Working with Keyword Lists and Maps in Elixir

Apr 11, 2016

Table of contents:

  1. What are Keyword Lists?
  2. What are Keyword Lists used for?
  3. What are Maps?
  4. The Map module
  5. Conclusion

So far in this introduction to Elixir we’ve looked at Strings, Tuples, and Lists.

Another common type that you will find in many different programming languages is the associative data structure.

Associative data structures go by a couple of different names depending on the language. You might also know them as associative arrays, hashes or dictionaries.

In today’s tutorial we are going to be taking a look at the two data associative structures in Elixir, Keyword Lists and Maps.

What are Keyword Lists?

A Keyword List is a List of Tuples where the first item of each Tuple is an Atom:

first = [{:first_name, "Philip"}, {:last_name, "Brown"}]

You can also create a Keyword List with this alternative syntax:

second = [first_name: "Philip", last_name: "Brown"]

If you compare the two lists, you will see that they are equal:

first == second
# true

So when you use the second (nicer) syntax, Elixir will just convert it under the hood to a List of Tuples where the key of each Tuple is an Atom.

A Keyword List is just a List and so you have access to all of the same functionality that we looked at in Understanding Lists in Elixir:

# "Philip"

# 2

What are Keyword Lists used for?

Keyword Lists have a couple of special characteristics that make them different from other types:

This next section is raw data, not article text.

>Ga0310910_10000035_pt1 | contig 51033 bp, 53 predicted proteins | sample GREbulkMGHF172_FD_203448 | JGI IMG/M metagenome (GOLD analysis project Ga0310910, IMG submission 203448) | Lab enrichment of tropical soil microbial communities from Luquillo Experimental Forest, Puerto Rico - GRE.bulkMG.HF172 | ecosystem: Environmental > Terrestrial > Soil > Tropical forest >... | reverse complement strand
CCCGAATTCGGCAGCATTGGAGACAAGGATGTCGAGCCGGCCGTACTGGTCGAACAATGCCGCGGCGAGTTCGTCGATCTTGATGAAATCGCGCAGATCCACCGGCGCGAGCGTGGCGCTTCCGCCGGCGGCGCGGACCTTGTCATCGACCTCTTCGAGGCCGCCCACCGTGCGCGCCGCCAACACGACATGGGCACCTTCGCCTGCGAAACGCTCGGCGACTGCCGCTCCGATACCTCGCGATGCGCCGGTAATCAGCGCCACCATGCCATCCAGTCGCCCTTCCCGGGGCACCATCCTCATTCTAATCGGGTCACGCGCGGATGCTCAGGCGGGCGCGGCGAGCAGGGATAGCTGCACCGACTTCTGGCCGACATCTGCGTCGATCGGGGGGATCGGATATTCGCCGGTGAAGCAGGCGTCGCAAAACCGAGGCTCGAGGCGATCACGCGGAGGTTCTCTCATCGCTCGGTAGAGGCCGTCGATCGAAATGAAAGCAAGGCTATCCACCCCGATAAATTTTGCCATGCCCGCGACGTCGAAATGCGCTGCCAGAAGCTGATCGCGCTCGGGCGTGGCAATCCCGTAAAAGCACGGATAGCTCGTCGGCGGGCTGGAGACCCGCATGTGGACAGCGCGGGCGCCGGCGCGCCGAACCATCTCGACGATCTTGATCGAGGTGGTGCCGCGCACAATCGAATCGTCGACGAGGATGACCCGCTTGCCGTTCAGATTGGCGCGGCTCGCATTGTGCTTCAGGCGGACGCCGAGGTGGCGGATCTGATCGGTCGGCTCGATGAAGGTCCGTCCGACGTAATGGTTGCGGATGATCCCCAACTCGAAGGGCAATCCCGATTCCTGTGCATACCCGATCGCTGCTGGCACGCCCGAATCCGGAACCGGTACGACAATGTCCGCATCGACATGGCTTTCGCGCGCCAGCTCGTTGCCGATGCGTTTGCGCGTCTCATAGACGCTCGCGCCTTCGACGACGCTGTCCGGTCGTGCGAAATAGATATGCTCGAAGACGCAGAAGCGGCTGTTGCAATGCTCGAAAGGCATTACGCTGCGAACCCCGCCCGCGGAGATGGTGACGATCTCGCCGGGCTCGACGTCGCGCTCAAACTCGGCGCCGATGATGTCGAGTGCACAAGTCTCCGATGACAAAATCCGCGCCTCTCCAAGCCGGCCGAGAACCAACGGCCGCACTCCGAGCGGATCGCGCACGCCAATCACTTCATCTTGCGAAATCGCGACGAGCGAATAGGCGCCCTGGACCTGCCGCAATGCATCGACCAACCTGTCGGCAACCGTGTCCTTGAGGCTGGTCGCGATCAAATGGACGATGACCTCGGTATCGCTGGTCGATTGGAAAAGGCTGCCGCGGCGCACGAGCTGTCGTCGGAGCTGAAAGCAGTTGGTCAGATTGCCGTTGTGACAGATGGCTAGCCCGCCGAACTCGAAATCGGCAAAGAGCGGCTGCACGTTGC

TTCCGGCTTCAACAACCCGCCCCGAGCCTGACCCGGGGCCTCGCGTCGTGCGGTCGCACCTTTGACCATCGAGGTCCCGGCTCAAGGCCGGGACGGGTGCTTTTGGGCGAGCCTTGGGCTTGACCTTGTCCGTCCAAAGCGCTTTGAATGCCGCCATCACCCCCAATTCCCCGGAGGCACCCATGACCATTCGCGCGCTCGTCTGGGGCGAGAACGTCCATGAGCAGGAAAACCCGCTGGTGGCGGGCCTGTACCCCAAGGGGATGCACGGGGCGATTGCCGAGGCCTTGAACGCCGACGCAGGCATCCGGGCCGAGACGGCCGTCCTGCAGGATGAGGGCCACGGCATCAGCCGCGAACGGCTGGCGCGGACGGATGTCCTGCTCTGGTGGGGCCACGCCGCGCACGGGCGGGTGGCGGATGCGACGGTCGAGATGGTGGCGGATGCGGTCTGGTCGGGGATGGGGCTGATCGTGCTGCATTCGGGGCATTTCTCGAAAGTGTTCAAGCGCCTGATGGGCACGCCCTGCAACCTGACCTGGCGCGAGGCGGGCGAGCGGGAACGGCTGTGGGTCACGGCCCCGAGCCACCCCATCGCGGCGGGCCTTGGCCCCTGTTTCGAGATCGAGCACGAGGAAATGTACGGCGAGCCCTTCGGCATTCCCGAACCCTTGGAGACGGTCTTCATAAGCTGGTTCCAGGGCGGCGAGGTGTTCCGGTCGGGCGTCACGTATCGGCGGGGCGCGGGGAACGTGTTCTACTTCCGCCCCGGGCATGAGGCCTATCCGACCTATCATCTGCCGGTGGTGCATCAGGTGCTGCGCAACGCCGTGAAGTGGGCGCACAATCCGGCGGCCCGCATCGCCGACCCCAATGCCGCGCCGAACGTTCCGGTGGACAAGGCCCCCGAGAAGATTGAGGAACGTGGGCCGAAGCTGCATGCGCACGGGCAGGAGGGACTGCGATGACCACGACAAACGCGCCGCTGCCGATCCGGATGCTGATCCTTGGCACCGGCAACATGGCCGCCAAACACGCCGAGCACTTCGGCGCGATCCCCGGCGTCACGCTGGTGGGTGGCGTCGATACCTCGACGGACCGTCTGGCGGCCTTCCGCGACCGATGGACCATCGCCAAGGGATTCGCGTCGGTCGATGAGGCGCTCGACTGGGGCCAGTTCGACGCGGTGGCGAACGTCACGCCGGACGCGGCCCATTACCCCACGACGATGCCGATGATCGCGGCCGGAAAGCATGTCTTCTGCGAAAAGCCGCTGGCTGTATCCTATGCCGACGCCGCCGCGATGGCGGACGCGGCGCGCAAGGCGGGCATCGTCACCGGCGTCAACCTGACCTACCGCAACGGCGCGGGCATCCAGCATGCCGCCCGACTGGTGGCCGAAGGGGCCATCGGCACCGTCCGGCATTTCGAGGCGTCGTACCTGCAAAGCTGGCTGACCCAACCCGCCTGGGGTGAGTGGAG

• Keys must be atoms
  • Keys are ordered, as specified by the developer
  • Keys can be given more than once

Keyword Lists are usually used for passing the arguments to a function or for passing options.

What are Maps?

Maps are used to store key / value associations in Elixir. The main differences between a Map and a Keyword List is that Maps are not ordered and you can use any type for the key.

To create a new Map you would use the %{} syntax:

map = %{:first_name => "Philip", :last_name => "Brown"}

You don’t have to use Atoms for the keys when defining a Map:

map = %{"first_name" => "Philip", "last_name" => "Brown"}

But if the keys are Atoms, you can use the Keyword List syntax from earlier:

map = %{first_name: "Philip", last_name: "Brown"}

You can access the values of a Map using dot syntax:

# "Philip"

Maps are used extensively in Elixir for Pattern Matching. We haven’t covered Pattern Matching so far in this series so I will leave that topic for a future tutorial.

The Map module

As we’ve seen a couple of times so far in this introduction to Elixir, there is also a Standard Library Module that provides a number of useful functions for working with Maps.

Here are some of the highlights.

The equal? function checks to see if the two given maps are equal:

The merge function will merge two maps together:

Map.merge(%{a: 1, b: 2}, %{a: 3, d: 4})
# %{a: 3, b: 2, d: 4}

The pop function finds and removes all values associated with the given key:

Map.pop(%{a: 1}, :a)
# {1, %{}}

For a full list of the available functions and their documentation, take a look at the documentation.


If you are familiar with another programming language you will probably feel very comfortable with understanding associative data structures and how you might use them.

However even if you are very familiar with a particular data type such as associative data structures, I think it’s always a good idea to acclimatise to a new programming language by researching and understanding the various types of the language.

This will definitely help you get productive quicker when you start to get your hands really dirty!

Philip Brown


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